When estimating risks, people may use "50" as an expression of the verbal phrase "fifty–fifty chance," without intending the associated number of 50%. The result is an excess of 50s in the response distribution. The present study examined factors determining the magnitude of such a "50 blip," using a large sample of adolescents and adults. We found that phrasing probability questions in a distributional format (asking about risks as a percentage in a population) rather than in a singular format (asking about risks to an individual) reduced the use of "50." Less numerate respondents, children, and less educated adults were more likely to say "50." Finally, events that evoked feelings of less perceived control led to more 50s. The results are discussed in terms of what they reveal about how people express epistemic uncertainty.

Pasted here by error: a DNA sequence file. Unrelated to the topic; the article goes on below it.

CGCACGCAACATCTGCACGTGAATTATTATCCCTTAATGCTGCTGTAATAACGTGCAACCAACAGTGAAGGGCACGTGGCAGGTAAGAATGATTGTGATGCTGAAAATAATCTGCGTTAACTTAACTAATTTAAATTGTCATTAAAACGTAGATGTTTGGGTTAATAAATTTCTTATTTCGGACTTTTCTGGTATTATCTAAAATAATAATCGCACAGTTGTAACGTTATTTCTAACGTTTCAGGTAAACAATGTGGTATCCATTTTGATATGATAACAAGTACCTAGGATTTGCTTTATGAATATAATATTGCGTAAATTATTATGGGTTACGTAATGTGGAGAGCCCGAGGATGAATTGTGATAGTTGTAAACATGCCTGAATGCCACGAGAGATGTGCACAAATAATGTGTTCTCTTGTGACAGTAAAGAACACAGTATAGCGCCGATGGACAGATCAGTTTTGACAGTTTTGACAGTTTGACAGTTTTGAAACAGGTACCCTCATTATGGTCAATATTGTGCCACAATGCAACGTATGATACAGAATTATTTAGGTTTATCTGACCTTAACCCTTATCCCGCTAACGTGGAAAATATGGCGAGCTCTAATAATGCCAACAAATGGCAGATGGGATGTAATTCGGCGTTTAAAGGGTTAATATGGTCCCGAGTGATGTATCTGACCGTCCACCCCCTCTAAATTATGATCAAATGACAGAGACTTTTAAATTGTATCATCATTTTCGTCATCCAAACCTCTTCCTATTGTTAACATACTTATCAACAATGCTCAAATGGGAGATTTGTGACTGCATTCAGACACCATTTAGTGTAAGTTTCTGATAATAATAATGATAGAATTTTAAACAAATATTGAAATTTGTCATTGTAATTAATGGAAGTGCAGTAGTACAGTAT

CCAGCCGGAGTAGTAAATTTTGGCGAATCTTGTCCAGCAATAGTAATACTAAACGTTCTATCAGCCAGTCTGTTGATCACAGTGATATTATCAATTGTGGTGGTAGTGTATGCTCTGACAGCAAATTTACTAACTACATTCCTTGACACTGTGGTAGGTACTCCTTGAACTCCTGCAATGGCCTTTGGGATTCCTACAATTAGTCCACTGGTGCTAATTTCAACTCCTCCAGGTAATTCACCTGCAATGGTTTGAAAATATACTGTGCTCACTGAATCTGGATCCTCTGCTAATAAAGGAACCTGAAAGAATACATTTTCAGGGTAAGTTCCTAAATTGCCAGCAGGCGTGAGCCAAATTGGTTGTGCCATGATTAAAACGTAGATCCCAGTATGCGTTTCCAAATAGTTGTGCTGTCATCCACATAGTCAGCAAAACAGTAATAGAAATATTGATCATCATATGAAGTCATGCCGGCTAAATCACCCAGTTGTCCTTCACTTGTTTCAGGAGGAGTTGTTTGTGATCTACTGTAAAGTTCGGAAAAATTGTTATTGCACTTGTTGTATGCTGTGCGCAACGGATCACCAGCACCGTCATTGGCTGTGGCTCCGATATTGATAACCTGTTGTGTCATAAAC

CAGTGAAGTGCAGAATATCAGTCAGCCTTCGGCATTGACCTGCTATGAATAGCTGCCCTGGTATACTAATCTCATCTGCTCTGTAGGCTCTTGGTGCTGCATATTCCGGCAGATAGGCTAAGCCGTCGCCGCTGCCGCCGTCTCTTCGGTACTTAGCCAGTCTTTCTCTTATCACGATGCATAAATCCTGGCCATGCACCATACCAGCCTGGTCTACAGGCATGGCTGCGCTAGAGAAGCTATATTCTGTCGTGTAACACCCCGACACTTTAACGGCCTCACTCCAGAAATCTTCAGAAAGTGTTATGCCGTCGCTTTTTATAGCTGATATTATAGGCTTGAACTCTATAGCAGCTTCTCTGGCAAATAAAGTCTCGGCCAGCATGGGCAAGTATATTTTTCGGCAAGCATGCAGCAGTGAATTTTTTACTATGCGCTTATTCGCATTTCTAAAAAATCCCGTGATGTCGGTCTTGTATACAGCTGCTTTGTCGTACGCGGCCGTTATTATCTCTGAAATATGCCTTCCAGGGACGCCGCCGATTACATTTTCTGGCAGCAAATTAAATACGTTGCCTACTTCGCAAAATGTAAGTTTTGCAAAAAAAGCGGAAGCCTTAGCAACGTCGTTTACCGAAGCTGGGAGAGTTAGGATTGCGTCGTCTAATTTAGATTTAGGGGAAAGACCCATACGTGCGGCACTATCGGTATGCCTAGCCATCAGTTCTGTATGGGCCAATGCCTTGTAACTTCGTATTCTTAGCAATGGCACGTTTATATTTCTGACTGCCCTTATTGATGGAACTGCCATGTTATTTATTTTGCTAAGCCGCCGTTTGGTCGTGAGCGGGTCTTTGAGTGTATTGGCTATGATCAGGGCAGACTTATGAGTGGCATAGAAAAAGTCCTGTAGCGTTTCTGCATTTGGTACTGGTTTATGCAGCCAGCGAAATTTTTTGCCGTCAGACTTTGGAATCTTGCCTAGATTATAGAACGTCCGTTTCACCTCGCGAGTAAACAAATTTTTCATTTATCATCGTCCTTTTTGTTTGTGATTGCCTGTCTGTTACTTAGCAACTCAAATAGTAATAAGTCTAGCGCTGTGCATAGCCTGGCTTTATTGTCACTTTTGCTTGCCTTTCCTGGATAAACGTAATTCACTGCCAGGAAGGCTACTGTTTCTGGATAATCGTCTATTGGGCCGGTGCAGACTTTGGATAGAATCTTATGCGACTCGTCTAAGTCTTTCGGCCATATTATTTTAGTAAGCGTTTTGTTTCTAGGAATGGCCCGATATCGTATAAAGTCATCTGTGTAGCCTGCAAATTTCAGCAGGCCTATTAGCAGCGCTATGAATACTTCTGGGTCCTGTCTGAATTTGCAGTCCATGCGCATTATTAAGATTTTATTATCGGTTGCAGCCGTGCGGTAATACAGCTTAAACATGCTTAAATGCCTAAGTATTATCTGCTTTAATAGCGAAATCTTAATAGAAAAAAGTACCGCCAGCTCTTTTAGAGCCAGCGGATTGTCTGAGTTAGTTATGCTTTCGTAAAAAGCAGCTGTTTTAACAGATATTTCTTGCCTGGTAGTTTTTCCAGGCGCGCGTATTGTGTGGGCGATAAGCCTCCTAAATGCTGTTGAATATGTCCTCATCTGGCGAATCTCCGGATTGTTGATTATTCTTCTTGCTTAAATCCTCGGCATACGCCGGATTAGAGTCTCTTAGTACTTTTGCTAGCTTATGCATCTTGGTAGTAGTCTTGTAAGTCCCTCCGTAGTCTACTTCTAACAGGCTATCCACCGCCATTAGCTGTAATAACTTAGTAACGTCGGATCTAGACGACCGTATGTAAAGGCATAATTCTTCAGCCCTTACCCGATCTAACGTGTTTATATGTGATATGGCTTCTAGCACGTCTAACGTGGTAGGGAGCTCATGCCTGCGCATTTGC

|Journal||Organizational Behavior and Human Decision Processes|
|Publication status||Published - 2000|